The Ford Government announced, via a press release, on June 26, 2020 that they were freezing the rates for Class A ratepayers for two years. That means they will not be required to reduce consumption during peak hours! In Ontario those “peak hours” generally occur during the hot summer months. Greg Rickford, Minister of Energy, Northern Development and Mines stated: “Today’s announcement will allow large industrial employers to focus on getting their operations up and running and employees back to work, instead of adjusting operations in response to peak electricity demand hours.”
The purpose of the freeze had to do with the fact that Ontario’s electricity consumption had fallen due to the pandemic; meaning our surplus capacity was exacerbated driving down the HOEP (market price), causing hydro spillage, wind curtailment, nuclear steam-off and increasing exports of surplus electricity. All of the foregoing adds to the bill Class B ratepayers and taxpayers would be required to pay for, due to the reprehensible design of the Industrial Conservation Initiative (ICI) by the former government and the GEA which brought us intermittent and unreliable wind and solar generation backed-up with gas plants.
Despite the obvious benefit of the freeze at this time for both Class A and Class B ratepayers it proved upsetting to Mark Winfield, a Professor of Environmental Studies at York University. York is the bastion of many eco-warriors, intent on destroying the economy in their push to rid us of any use of fossil fuels. Winfield holds a Doctorate in Philosophy which he presumably believes qualifies him as a scientist capable of opining on “climate change” and any events emanating from the Energy Ministry! It is worth noting Merriam Webster’s first definition of philosophy is: “All learning exclusive of technical precepts and practical arts” yet Winfield, for some reason, thinks his doctorate includes those “technical precepts”!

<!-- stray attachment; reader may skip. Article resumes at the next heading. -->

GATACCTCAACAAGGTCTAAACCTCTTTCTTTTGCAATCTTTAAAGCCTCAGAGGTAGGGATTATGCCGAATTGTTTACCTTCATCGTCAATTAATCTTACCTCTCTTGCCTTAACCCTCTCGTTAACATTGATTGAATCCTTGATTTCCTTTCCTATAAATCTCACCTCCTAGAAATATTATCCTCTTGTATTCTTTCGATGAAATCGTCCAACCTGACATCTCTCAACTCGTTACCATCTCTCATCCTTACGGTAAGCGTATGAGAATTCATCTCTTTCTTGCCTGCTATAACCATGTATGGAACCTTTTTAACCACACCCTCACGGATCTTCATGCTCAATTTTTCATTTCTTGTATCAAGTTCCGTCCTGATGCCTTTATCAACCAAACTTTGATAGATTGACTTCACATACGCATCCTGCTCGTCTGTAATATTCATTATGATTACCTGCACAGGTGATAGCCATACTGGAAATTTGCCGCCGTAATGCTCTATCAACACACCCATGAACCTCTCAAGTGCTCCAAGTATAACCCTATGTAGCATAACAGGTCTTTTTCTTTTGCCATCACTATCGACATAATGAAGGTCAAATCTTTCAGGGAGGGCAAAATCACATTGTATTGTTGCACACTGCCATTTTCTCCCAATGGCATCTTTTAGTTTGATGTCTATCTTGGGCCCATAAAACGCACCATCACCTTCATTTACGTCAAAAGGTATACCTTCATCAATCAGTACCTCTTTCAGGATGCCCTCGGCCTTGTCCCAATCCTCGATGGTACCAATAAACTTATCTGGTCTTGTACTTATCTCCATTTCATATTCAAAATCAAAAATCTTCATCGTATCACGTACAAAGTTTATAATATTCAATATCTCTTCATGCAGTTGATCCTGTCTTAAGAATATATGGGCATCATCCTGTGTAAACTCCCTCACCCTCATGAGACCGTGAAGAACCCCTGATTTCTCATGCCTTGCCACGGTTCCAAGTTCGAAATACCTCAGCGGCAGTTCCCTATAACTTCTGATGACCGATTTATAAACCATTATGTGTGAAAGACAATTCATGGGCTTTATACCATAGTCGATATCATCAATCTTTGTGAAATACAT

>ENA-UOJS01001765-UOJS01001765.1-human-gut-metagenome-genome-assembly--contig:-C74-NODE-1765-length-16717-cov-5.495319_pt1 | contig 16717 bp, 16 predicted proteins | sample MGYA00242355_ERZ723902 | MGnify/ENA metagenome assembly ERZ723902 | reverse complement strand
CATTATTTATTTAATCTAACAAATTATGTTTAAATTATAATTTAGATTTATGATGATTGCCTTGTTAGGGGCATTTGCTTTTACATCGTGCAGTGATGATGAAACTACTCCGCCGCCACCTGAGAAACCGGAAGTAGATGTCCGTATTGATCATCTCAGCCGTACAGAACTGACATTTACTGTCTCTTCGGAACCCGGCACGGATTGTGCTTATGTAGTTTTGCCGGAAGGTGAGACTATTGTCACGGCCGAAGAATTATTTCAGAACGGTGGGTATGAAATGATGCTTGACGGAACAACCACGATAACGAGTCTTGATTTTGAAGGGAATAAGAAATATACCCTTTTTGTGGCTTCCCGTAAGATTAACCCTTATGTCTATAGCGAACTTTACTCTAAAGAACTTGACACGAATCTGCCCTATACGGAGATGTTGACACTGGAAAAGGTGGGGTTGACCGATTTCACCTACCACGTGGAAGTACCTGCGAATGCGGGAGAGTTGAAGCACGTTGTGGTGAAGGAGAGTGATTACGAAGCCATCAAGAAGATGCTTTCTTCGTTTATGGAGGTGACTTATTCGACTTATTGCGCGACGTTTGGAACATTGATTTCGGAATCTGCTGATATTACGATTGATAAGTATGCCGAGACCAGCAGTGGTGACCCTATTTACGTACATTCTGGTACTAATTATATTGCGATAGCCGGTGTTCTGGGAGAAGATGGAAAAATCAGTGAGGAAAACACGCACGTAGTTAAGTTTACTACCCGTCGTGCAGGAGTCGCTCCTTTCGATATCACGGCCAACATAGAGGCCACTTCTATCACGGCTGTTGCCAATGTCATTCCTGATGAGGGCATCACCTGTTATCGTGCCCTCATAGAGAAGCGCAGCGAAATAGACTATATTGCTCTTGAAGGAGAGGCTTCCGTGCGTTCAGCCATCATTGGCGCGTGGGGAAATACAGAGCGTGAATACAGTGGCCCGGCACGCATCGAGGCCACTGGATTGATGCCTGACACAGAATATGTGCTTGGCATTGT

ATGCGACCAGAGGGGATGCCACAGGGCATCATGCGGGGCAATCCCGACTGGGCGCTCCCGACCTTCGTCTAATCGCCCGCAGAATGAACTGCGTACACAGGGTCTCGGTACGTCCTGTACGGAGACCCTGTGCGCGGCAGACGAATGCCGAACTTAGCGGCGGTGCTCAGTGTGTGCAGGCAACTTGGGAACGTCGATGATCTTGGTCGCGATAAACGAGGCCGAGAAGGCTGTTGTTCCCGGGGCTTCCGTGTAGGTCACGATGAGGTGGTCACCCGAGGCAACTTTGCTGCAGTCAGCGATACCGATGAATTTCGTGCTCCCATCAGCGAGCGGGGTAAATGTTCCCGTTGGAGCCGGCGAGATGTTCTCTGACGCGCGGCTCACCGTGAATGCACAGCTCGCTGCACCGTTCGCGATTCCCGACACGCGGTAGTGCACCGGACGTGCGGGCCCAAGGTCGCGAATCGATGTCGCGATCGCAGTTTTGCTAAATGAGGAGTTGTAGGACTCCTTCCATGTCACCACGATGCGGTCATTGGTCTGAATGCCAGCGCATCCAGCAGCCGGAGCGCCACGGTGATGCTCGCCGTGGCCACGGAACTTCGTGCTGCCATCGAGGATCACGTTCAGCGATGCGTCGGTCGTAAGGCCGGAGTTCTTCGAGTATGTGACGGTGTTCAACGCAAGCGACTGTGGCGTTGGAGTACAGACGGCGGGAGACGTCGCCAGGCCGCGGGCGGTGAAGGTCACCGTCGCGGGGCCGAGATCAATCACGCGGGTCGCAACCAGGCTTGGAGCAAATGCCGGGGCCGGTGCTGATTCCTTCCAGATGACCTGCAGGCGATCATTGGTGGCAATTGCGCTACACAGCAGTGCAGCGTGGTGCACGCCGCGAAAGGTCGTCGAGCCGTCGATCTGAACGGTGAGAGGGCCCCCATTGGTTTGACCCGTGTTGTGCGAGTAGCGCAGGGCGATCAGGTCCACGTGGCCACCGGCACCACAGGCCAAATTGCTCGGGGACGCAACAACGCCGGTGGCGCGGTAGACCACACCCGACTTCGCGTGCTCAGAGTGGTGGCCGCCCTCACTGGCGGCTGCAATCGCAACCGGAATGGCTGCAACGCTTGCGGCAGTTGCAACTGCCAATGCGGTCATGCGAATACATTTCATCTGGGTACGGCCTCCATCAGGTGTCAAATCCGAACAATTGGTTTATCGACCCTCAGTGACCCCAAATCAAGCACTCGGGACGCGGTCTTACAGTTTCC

Winfield’s article is labelled “Is Canada’s Ontario an “Innovation Wasteland” for Energy? ” and suggests among other claims; the ICI introduction and “peak demand” reduction resulted in the creation of “the leading edge of innovation in electricity systems around the world”. While it would be relatively easy to debunk the foregoing and other claims in Winfield’s article the fact is; the creation of the Global Adjustment linked to the ICI program drove up Class B electricity rates in Ontario far in excess of inflation and had a negative effect on both residential households and small/medium sized businesses. The latter is where 60% of private sector jobs reside and a “technical precept” ignored by Winfield! It is ironic he also ignores the fact York University several years ago installed a 5 MW gas fired turbine and a few years later added another 5 MW gas fired turbine aimed at reducing their electricity consumption and its associated costs.
I will not go to the trouble of further debunking Winfield’s article but must confess I was never a fan of the ICI program. It is far too simple in concept in that you are only required to pick five (5) “peak hours” out of the 8,760 hours in a year and even if you are close, it will result in significant savings compared to other ratepayers. If you are one of those Class A ratepayers, simply firing up a gas generator allows you to exit the grid or reduce your demand and signal your electricity distributor you are conserving. The result is a significant decrease in GA costs reducing their electricity bill for the 8760 hours of the following year. The savings in costs are allocated to Class B ratepayers.